’Tis finished, all is finished, their fight with death and sin;
Fling open wide the golden gates, and let the victors in.
What rush of alleluias fills all the earth and sky!
What ringing of a thousand harps bespeaks the triumph nigh!
O day, for which creation and all its tribes were made;
O joy, for all its former woes a thousandfold repaid!
O then what raptured greetings on Canaan’s happy shore;
What knitting severed friendships up, where partings are no more!
Then eyes with joy shall sparkle, that brimmed with tears of late;
Orphans no longer fatherless, nor widows desolate.
Bring near Thy great salvation, Thou Lamb for sinners slain;
Fill up the roll of Thine elect, then take Thy power, and reign;
Appear, Desire of nations, Thine exiles long for home;
Show in the heaven Thy promised sign; Thou Prince and Savior, come.
As people begin to develop a renewed interest in where their food comes from, many young people and urbanites are seeking out agricultural lifestyles, giving up desk jobs for tractors and field work. But it’s difficult to kickstart a profitable farm, especially as a primary career.
A new initiative in Virginia is striving to help these new farmers—even while encouraging them not to quit their day job. Created through a partnership between Virginia Tech, the Virginia Cooperative Extension’s Loudoun Office, and the Loudoun Department of Economic Development, the new program targets Loudoun County residents who are launching second careers in agriculture. Program coordinator Jim Hilleary explained to the Washington Post:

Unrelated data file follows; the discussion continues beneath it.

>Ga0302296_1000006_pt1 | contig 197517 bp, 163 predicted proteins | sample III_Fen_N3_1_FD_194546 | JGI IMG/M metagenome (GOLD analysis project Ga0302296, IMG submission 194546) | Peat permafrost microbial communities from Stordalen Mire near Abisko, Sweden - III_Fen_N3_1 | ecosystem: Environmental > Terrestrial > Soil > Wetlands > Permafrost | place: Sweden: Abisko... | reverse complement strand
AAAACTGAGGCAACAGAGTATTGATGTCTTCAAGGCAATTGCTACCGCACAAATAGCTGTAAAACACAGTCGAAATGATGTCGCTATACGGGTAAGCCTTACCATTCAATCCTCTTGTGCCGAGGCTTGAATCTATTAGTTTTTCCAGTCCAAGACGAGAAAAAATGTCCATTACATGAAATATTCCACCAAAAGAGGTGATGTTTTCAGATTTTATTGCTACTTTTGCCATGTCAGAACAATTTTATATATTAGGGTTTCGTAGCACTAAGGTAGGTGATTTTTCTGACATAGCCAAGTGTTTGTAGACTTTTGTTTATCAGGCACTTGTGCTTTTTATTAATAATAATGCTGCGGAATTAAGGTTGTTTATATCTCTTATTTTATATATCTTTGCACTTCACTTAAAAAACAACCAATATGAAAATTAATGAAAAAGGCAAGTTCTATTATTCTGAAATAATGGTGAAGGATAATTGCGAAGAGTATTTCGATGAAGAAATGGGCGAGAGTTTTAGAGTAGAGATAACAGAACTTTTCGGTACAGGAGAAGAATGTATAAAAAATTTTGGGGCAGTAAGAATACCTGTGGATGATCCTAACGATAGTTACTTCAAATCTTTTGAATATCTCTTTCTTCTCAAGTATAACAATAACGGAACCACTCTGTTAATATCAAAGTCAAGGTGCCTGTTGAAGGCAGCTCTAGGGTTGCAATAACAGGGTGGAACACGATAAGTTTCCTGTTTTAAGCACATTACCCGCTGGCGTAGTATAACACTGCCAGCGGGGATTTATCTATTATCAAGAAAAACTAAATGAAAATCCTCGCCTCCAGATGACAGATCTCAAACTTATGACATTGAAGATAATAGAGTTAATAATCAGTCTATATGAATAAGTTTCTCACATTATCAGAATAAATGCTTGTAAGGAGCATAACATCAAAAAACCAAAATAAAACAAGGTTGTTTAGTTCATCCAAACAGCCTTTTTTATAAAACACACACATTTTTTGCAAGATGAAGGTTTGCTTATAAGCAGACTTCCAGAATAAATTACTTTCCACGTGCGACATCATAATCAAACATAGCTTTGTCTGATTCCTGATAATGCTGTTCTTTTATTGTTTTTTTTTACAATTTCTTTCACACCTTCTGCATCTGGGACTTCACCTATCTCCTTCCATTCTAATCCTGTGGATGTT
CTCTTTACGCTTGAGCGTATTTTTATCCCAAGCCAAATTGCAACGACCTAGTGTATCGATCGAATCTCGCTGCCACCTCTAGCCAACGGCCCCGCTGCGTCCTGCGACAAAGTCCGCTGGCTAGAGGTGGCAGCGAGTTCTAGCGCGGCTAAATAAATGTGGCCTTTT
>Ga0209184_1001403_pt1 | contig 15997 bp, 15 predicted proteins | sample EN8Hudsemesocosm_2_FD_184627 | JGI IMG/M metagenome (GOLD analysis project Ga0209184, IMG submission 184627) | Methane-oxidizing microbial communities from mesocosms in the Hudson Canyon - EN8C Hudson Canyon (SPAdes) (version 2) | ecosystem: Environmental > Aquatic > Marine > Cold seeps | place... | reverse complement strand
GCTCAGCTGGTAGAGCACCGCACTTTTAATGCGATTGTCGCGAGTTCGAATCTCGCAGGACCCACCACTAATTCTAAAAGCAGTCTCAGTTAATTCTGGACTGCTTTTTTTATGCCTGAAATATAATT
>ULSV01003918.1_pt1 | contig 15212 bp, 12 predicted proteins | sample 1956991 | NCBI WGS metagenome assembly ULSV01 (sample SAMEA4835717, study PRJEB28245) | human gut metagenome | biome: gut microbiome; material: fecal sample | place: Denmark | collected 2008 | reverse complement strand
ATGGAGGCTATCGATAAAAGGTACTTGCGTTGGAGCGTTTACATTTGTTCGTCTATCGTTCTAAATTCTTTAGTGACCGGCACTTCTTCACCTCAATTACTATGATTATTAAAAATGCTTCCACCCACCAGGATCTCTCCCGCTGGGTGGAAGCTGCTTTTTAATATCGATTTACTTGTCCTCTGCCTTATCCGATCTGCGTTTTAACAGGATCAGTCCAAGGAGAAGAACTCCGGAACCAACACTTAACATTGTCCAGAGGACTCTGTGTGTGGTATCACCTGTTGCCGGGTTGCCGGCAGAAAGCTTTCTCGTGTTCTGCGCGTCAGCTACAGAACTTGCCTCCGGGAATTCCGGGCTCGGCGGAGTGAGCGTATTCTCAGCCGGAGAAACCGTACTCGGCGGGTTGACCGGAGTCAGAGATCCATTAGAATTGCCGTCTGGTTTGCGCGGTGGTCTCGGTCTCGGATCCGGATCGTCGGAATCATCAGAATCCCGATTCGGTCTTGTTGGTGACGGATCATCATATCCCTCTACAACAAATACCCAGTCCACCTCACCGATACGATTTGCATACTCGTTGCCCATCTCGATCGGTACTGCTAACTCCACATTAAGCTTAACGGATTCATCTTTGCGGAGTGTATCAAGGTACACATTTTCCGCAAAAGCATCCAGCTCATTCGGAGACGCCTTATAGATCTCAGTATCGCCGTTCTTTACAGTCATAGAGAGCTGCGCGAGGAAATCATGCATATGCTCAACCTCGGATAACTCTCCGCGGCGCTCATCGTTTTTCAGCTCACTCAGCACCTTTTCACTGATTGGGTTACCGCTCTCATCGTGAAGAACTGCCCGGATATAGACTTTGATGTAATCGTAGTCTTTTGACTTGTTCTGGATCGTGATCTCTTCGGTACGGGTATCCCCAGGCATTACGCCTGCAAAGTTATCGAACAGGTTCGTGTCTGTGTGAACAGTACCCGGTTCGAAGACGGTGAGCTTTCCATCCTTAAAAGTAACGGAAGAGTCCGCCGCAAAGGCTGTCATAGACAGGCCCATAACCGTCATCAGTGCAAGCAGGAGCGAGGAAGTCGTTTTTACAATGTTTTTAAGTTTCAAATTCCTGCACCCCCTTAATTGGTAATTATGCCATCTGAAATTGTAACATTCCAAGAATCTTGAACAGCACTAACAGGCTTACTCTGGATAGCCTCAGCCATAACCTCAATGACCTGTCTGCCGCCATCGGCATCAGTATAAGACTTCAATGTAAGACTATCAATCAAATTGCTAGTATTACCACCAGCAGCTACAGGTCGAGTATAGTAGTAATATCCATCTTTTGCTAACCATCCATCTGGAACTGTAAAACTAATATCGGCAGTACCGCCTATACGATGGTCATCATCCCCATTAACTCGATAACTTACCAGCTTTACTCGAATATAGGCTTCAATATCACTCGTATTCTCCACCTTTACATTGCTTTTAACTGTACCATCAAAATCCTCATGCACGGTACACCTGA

‘Across the nation, there’s this recognition that there is a new type of farmer emerging, and that is generally a second-career farmer,’ he said. ‘Virginia Tech realized that, and they drafted a curriculum for beginning farmers. And what we’ve done here locally is to take part of that statewide curriculum, localize it and apply it to the residents here in Loudoun County.’
A dark, heavy sky full of summer rain hangs over the back yard of Cooke’s Pie and Eel shop in Hoxton market.
Surrounded and overlooked by grim, low-rise council estates, this is the buffer zone between the East End of Hackney and the unspeakable riches of the City of London.
Joe Cooke, a big man who swears like a docker, is fumbling for eels in a deep plastic tank that burbles and splashes in front of him. Expertly tipping the slithering prey into a bucket, he turns to sharpen a long, wicked knife on a rasping steel. In the bucket, a reflection of the sky. Six or seven eels turn over each other desperately thrashing: trying to bury themselves. A foaming sea of slime and muscular shiny flesh.
This is depressing but not terribly surprising:
Bergoglio makes a distinction between Martin Luther the “heretic” and John Calvin the “heretic” and “schismatic”. The Lutheran heresy is “a good idea gone foolish”, but Calvin is even worse because he also tore apart man, society, and the church. As for man, Bergoglio’s Calvin split reason from the heart, thus producing the “Calvinist squalor”. In society, Calvin pitted the bourgeoisie against the other working classes, thus becoming “the father of liberalism”. The worst schism happened in the church, however. There Calvin “beheaded the people of God from being united with the Father”. He beheaded the people of God from its patron saints. He also beheaded it from the mass, i.e. the mediation of the “really present” Christ. In summary, Calvin was an executioner that destroyed man, poisoned society, and ruined the church!